let PersonSchema = coda.makeObjectSchema({
  properties: {
    name: { type: coda.ValueType.String },
    born: { type: coda.ValueType.String, codaType: coda.ValueHintType.Date },
    age: { type: coda.ValueType.Number },
  },
  // ...
});

Object schema properties can themselves contain other object schemas, allowing complex nesting of structured data.

let MovieSchema = coda.makeObjectSchema({
  properties: {
    title: { type: coda.ValueType.String },
    year: { type: coda.ValueType.Number },
    director: PersonSchema,
    actors: {
      type: coda.ValueType.Array,
      items: PersonSchema,
    },
  },
  // ...
});

By default all properties are considered optional, but you can add required: true to the property's schema to indicate that the property is required. This adds some type checking to help ensure that formulas return all the required properties, but it cannot catch all cases.

Property descriptions

While a good property name may speak for itself, it's often useful to add additional context about what kind of information the property contains. This can be done by adding a description field to the property schema:

let PersonSchema = coda.makeObjectSchema({
  properties: {
    name: {
      type: coda.ValueType.String,
      description: "The full name of the person.",
    },
    born: {
      type: coda.ValueType.String,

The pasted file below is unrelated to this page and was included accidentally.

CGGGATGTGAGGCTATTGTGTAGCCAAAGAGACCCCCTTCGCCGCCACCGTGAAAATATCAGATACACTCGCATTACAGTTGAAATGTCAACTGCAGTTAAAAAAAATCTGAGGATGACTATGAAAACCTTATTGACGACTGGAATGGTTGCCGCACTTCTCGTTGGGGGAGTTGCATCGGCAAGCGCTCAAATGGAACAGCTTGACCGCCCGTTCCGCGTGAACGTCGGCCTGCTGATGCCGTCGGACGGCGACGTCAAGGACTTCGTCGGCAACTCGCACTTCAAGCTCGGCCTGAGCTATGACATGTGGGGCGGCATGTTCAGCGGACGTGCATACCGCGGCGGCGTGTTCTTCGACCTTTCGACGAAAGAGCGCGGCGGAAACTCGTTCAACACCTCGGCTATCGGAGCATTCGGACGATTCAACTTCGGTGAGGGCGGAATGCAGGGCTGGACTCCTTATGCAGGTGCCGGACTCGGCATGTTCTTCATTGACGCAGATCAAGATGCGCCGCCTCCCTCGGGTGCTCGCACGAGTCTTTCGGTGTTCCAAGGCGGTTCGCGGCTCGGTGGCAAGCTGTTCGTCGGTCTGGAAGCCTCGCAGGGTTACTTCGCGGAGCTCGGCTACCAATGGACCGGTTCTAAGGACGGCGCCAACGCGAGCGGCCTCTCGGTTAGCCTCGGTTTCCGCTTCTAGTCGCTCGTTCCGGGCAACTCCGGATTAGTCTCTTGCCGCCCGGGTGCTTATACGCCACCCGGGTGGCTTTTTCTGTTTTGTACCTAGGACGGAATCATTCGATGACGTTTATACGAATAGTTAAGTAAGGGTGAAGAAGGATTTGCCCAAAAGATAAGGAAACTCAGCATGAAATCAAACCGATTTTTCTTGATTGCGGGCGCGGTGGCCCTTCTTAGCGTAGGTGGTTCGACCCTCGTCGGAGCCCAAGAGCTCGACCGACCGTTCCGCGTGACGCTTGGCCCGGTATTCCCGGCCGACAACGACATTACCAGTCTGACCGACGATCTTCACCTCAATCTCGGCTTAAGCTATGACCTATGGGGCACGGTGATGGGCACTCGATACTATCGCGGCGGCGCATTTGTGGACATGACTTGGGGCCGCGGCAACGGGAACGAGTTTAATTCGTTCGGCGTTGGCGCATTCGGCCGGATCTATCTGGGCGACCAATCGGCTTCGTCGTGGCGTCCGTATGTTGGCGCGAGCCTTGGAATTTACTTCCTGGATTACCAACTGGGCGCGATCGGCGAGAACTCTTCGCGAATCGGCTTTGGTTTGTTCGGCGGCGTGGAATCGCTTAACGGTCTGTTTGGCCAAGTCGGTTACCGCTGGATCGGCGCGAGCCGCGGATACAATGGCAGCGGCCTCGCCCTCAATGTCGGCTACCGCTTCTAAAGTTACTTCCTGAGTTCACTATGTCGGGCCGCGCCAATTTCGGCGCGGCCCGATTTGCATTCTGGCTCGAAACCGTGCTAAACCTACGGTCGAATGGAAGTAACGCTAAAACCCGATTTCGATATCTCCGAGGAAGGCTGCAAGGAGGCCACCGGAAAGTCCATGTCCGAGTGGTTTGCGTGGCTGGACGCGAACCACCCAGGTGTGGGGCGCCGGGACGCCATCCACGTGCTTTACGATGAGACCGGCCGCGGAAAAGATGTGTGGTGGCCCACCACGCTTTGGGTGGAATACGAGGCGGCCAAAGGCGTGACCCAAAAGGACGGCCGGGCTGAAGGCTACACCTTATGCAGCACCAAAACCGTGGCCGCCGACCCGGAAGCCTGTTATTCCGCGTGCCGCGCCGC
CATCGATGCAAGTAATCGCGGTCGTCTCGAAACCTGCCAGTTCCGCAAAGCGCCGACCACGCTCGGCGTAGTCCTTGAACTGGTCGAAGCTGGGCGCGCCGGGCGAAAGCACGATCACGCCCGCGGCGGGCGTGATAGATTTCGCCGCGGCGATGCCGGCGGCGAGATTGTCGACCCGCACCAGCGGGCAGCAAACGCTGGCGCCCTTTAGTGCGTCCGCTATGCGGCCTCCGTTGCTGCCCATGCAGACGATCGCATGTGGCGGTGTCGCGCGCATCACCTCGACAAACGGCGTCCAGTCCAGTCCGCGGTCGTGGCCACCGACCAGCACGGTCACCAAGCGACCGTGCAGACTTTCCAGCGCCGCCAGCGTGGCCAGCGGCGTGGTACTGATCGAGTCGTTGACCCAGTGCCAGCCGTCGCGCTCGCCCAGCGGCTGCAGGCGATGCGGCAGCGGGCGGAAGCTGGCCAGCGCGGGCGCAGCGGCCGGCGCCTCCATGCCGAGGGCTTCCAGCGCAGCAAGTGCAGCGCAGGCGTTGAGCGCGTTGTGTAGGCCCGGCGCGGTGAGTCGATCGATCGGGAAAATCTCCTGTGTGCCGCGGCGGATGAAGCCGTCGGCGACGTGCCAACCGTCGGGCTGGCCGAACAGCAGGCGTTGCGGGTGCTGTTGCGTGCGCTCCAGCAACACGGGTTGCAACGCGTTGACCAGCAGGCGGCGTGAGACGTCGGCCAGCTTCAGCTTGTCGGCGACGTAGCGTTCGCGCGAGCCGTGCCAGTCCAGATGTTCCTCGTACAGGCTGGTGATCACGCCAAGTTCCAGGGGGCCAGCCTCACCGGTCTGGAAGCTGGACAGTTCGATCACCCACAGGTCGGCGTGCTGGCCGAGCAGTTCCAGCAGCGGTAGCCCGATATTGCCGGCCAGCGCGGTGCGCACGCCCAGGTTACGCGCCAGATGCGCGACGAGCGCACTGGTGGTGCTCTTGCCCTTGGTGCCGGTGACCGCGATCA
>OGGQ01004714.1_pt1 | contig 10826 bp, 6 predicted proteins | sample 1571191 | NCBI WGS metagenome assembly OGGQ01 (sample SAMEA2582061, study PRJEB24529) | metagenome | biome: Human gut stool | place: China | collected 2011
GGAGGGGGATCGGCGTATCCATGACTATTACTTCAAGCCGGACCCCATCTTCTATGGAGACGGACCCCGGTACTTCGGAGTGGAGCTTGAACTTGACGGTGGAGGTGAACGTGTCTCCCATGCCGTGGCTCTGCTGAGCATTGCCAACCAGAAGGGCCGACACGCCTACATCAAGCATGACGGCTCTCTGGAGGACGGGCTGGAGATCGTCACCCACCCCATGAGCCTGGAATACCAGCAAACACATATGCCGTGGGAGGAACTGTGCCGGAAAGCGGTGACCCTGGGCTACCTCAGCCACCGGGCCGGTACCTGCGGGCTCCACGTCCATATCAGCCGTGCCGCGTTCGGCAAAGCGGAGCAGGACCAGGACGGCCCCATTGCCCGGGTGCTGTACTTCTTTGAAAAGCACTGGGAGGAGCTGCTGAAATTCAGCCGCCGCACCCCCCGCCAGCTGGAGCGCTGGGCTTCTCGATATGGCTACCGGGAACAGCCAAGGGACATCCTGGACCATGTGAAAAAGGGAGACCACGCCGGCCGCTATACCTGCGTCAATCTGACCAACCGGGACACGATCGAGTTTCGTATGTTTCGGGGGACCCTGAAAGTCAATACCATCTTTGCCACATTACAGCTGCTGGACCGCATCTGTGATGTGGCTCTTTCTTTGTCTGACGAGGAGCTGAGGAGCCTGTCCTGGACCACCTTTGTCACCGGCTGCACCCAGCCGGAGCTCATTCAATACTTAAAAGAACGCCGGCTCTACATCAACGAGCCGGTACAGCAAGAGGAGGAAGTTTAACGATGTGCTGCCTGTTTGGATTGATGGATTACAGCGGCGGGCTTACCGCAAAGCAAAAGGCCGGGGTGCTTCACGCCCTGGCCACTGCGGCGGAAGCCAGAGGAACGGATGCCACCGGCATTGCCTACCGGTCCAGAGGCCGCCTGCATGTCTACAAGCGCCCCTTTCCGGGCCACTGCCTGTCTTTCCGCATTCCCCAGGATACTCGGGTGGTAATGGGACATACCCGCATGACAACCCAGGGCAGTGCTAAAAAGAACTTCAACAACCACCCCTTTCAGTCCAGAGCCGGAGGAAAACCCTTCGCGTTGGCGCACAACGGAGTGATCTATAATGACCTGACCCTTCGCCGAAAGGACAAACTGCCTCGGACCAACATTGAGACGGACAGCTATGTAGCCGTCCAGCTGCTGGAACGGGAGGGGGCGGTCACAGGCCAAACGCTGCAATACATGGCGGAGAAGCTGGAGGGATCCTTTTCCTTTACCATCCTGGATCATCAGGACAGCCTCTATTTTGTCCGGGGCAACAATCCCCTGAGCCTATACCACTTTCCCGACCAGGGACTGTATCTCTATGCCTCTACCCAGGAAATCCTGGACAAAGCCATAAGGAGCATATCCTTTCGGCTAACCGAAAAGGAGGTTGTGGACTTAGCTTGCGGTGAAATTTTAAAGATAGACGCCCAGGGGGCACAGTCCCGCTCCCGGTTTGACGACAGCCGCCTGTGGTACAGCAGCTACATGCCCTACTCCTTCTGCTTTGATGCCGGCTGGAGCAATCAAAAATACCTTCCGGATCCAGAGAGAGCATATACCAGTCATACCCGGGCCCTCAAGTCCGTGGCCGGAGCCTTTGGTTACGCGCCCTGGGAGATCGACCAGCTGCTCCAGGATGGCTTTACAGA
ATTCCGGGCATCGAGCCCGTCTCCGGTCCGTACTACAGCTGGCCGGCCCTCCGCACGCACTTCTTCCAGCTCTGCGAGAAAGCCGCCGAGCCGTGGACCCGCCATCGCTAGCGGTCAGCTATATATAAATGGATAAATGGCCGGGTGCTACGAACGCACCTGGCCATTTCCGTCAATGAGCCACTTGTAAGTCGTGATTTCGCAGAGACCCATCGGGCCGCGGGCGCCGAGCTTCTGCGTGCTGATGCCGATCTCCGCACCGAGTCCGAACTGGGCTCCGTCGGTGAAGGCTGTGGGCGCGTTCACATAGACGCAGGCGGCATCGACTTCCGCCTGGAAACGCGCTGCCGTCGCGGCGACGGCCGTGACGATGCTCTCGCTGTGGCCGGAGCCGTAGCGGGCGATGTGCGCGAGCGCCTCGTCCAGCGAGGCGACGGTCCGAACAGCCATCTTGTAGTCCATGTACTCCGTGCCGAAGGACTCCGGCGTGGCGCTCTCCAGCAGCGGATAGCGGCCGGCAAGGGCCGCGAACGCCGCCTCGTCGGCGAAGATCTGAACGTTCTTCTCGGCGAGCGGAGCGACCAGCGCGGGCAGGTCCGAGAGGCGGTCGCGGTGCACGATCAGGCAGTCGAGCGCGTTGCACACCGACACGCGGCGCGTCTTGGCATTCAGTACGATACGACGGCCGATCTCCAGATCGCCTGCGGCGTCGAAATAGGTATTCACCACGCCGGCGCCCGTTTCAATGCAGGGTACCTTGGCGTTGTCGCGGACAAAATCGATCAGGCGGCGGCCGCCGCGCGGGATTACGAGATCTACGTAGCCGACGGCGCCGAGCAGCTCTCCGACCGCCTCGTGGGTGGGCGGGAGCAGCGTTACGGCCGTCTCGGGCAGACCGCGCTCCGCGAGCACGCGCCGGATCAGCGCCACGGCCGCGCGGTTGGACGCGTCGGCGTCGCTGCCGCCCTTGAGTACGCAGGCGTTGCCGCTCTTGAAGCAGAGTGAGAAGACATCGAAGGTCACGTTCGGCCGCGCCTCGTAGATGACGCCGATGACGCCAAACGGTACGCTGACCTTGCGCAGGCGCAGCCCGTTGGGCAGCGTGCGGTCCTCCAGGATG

codaType: coda.ValueHintType.Date,
      description: "The date when the person was born.",
    },
    age: {
      type: coda.ValueType.Number,
      description: "The age of the person, in years.",
    },
  },
  // ...
});

These descriptions are shown shown in various places in the Coda UI.

When inspecting the property in the formula editor.

A schema property description being shown in the formula editor

When used in sync tables or column formats, schema properties can be broken out into their own columns, and the property's description will be used as the initial value for the column's description. This column description is set once when the column is added to the table, and it can later be edited or removed by the user.

A column description being shown in a sync table

Add descriptions to object properties

If a schema is only used by a single property, or you want to show the description everywhere, then simply add the description to the schema.

let PersonSchema = coda.makeObjectSchema({
  description: "A person",
  // ...
});

More commonly however a schema is reused across multiple properties, where the context and meaning of the value are different. In that case you can use JavaScript's spread syntax to copy of the schema and add a description.

let MovieSchema = coda.makeObjectSchema({
  properties: {
    title: { type: coda.ValueType.String },
    year: { type: coda.ValueType.Number },
    director: {
      ...PersonSchema,
      description: "The director of the movie.",